Investing in Britain: Beyond the FTSE 100
Guy Anderson, lead investment manager for The Mercantile Investment Trust, explains the benefits of investing in mid and small cap UK companies, and explains the thinking behind some of the Trust’s more interesting holdings.
As the British body politic continues to suffer from the fevers and convulsions brought on by Brexit, you might think me a brave soul to beat the drum for investing in UK businesses. If so, smaller, less-established firms outside the FTSE 100 may seem a particularly hard sell.
However, for investors focused on the long term there has arguably rarely been a better time to invest in UK mid and small cap companies. Allow me to explain why.
The case for UK mid and small caps
While the uncertain state of British politics may affect UK share valuations, the intrinsic value of the best stocks remains strong.
‘Quality companies with strong fundamentals will be resilient enough to survive the current climate and will be well-positioned to thrive once the political landscape settles down.’
Quality companies with strong fundamentals will be resilient enough to survive the current climate and will be well-positioned to thrive once the political landscape settles down. In the meantime the general headwinds caused by Brexit are making the valuations of some UK equities extremely attractive.
Mid and small cap UK equities in particular offer two key strengths. Firstly, they provide the opportunity to diversify beyond the typical holdings in a FTSE 100-focused fund. Secondly, they provide access to the stronger growth potential of firms who are at an earlier stage of their development trajectory.
Over the last 60 years, mid and small cap stocks in aggregate have outperformed the overall market in two years out of three. Not only that but cumulative performance of mid and small caps has historically been strong, even when holding through bumpy periods.
For the longer-term investor, the potential benefits are clear with returns among the best in the world.
Long-term outperformance of UK mid and small caps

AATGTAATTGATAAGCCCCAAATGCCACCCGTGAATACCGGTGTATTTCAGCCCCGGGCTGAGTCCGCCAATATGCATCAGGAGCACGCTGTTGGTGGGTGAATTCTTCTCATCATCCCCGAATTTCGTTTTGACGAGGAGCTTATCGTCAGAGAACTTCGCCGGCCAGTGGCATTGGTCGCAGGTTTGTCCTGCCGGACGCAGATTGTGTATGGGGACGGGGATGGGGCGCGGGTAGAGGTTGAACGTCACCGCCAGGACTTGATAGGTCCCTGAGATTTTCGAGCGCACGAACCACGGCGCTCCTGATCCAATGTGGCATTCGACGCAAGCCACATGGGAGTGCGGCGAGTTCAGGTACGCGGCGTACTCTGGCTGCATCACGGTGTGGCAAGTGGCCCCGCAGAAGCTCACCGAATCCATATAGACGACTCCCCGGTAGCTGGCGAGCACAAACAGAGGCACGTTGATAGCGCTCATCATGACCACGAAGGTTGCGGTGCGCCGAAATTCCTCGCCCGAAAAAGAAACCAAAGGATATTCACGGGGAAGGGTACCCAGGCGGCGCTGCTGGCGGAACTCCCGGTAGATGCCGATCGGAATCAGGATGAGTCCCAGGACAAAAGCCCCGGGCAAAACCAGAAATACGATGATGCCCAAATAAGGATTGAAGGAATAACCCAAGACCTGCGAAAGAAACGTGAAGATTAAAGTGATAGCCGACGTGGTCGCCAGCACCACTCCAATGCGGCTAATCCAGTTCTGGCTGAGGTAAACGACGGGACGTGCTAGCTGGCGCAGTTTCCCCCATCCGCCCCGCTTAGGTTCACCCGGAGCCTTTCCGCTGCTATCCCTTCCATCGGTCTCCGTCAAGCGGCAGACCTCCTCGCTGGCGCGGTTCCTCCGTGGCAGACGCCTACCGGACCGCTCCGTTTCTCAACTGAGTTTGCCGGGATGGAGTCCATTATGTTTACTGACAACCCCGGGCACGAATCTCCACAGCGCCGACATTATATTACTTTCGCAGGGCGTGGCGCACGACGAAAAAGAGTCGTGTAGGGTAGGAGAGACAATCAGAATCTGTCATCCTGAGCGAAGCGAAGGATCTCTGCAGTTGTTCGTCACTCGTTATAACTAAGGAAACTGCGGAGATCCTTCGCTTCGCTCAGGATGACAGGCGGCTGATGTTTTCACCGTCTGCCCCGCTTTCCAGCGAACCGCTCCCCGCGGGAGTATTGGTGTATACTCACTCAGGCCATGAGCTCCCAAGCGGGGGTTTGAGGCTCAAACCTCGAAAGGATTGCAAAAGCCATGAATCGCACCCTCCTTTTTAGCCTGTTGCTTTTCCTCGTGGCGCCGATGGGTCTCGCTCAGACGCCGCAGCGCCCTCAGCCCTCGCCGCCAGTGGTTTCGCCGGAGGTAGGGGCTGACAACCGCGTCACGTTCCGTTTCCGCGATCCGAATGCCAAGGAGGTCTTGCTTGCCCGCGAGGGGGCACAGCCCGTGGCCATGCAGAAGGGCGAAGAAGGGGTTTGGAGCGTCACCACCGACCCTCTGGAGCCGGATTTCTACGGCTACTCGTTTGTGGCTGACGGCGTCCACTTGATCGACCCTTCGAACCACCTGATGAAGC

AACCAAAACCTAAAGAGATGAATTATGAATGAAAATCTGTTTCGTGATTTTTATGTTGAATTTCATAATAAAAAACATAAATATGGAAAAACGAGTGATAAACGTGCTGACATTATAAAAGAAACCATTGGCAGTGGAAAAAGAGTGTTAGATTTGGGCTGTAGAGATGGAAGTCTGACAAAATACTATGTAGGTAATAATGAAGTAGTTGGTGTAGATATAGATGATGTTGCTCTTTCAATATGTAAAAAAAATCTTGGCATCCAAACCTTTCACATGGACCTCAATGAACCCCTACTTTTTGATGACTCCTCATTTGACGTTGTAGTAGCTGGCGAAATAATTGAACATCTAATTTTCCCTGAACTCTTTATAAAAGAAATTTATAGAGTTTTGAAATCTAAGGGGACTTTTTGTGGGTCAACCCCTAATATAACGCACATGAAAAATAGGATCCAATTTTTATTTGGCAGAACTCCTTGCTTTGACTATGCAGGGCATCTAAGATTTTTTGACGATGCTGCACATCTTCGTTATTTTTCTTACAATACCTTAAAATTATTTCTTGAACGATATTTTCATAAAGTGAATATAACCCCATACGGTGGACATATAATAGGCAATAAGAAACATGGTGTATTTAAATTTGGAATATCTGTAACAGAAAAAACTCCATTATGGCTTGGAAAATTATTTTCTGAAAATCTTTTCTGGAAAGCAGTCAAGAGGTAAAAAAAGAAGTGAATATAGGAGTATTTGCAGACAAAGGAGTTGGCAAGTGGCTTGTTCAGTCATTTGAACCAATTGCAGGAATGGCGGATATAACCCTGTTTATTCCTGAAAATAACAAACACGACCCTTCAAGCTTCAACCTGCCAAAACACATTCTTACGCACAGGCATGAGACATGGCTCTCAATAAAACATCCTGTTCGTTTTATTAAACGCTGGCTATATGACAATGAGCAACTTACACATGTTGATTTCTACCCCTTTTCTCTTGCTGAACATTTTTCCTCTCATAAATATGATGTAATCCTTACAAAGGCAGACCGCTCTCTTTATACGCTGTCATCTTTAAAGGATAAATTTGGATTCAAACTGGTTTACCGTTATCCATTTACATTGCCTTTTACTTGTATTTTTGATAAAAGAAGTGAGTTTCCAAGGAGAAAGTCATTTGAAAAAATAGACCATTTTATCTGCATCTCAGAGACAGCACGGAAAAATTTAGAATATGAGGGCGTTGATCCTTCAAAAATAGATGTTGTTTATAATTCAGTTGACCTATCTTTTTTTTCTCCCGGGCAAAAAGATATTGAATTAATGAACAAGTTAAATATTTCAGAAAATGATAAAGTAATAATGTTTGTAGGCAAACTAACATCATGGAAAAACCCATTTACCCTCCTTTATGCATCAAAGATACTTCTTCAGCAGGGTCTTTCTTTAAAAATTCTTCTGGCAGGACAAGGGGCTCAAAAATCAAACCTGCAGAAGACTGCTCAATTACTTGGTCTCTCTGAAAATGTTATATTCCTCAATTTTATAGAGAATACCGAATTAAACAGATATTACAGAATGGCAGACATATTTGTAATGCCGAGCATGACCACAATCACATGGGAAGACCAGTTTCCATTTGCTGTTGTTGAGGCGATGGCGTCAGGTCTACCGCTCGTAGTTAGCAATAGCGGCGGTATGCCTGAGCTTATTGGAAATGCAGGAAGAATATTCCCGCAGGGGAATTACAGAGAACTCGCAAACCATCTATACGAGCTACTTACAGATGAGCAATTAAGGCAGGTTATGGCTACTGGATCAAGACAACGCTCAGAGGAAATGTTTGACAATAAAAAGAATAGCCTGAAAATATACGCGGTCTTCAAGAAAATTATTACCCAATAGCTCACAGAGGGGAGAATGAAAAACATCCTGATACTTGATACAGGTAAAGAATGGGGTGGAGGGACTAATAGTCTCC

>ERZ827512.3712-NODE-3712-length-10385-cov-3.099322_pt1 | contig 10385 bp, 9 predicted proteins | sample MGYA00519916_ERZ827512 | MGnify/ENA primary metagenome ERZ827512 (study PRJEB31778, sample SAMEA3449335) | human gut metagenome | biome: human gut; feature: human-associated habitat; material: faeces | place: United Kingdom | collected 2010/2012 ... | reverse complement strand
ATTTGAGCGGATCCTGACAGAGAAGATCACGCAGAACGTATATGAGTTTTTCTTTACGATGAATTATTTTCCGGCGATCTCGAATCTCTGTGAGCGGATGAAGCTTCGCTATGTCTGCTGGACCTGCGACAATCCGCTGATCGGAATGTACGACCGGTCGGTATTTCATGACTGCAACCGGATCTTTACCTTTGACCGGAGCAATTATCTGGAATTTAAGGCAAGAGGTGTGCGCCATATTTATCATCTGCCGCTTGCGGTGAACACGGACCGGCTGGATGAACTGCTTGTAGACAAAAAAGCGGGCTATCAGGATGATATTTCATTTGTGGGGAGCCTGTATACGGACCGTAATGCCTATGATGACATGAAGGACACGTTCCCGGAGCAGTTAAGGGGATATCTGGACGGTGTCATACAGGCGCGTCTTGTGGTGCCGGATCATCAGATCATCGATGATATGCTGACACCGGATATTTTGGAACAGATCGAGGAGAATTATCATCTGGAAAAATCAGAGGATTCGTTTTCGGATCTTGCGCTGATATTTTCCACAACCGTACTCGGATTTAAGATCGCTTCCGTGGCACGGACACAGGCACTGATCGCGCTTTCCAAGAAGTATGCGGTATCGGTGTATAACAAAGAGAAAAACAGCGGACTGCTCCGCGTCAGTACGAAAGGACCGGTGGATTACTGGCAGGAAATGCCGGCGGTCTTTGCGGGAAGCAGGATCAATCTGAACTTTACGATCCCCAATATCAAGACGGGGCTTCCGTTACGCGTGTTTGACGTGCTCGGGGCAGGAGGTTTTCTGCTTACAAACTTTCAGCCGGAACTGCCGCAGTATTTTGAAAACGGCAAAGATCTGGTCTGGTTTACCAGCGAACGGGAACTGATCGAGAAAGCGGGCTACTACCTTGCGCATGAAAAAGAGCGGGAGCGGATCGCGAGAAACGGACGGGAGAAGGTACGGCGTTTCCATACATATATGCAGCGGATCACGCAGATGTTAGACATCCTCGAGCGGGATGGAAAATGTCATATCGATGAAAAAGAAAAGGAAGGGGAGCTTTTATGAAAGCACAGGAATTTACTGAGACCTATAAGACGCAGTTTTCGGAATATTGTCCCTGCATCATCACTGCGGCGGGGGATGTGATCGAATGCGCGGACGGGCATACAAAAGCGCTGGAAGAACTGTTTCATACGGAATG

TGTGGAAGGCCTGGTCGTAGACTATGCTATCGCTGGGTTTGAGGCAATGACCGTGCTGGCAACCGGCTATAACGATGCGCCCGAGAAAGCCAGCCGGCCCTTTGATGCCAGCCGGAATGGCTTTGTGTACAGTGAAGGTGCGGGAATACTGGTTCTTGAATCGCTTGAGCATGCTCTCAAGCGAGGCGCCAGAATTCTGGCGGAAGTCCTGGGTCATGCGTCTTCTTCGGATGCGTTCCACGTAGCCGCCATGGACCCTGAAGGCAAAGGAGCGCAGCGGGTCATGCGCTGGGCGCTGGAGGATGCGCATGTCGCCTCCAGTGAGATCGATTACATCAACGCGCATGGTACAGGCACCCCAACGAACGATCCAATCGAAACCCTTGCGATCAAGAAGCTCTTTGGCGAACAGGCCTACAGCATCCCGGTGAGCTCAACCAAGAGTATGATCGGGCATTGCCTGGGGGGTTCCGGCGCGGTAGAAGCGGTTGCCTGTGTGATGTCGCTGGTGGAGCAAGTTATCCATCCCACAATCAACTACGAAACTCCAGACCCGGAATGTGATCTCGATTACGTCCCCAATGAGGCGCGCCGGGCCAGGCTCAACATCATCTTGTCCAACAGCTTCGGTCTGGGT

Source: J.P. Morgan Asset Management, Reuters Datastream. All series are rebased to 100 as at 31 December 1993 to 30 April 2019. All indices in GBP and include reinvested dividends. Indices do not include fees or operating expenses and are not available for actual investment.
Sectors and companies to watch
So, while ongoing uncertainty around Brexit has continued to impact valuations of UK equities, the strongest firms across a range of sectors could be set to benefit as soon as the fog has lifted. As our choice of sectors and stocks determines the relative performance we are able to deliver, it’s worth taking a closer look at some of our holdings.
Software and computing
IT comprises the strongest sub-sector position within the Trust’s holdings, a situation which is likely to continue since the best firms offer huge potential over the long term.
‘IT comprises the strongest sub-sector position within the trust’s holdings.’
Specialised software firm AVEVA Group plc is a global leader in its field and stands ready to benefit strongly from the so-called Fourth Industrial Revolution. Working across industries as diverse as mining, utilities and biotechnology, AVEVA provides solutions to optimise business efficiency, from planning and procurement to operations.
Another business in which the trust has an overweight position, Softcat provides infrastructure, digital workspace, cybersecurity and IT efficiency solutions to well-known names like Virgin Money and Nuffield Health. A FTSE 250 company, the firm has enjoyed strong ongoing growth and hit the £1billion revenue milestone in 2018.
Property and construction